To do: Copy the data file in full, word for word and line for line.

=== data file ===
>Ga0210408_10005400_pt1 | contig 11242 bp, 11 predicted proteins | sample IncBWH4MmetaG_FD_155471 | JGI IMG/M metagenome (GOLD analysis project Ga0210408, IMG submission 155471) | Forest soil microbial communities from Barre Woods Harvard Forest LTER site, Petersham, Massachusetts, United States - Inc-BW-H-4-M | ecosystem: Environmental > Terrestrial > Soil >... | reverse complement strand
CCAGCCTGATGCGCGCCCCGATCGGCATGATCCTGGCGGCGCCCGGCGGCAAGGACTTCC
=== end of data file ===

>Ga0210408_10005400_pt1 | contig 11242 bp, 11 predicted proteins | sample IncBWH4MmetaG_FD_155471 | JGI IMG/M metagenome (GOLD analysis project Ga0210408, IMG submission 155471) | Forest soil microbial communities from Barre Woods Harvard Forest LTER site, Petersham, Massachusetts, United States - Inc-BW-H-4-M | ecosystem: Environmental > Terrestrial > Soil >... | reverse complement strand
CCAGCCTGATGCGCGCCCCGATCGGCATGATCCTGGCGGCGCCCGGCGGCAAGGACTTCC